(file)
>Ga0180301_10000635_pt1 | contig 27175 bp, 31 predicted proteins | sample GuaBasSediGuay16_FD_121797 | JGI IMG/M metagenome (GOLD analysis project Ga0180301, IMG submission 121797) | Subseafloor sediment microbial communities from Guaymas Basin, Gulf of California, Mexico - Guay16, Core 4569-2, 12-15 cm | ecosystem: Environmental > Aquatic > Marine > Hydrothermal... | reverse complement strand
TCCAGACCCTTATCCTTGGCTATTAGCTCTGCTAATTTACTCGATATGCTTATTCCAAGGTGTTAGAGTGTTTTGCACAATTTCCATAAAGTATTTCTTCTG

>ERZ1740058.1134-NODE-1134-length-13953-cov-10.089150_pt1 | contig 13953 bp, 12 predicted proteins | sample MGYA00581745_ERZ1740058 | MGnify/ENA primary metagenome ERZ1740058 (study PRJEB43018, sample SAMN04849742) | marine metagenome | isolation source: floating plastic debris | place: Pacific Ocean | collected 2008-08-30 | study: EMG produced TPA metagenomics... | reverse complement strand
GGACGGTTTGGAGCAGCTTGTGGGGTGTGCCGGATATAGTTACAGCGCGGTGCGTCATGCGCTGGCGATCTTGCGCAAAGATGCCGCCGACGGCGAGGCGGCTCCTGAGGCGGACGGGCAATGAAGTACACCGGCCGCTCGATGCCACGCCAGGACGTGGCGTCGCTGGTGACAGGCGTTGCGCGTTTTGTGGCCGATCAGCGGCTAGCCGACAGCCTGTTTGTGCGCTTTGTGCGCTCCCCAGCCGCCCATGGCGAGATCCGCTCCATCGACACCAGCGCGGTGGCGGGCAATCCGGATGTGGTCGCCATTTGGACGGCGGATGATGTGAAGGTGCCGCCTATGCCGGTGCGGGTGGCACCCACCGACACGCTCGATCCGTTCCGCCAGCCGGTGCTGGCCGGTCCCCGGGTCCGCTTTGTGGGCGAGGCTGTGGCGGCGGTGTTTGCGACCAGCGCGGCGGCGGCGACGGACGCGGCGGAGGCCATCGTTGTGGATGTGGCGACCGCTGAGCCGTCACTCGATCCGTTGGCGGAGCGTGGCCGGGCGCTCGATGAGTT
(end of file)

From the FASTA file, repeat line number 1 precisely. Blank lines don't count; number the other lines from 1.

>Ga0180301_10000635_pt1 | contig 27175 bp, 31 predicted proteins | sample GuaBasSediGuay16_FD_121797 | JGI IMG/M metagenome (GOLD analysis project Ga0180301, IMG submission 121797) | Subseafloor sediment microbial communities from Guaymas Basin, Gulf of California, Mexico - Guay16, Core 4569-2, 12-15 cm | ecosystem: Environmental > Aquatic > Marine > Hydrothermal... | reverse complement strand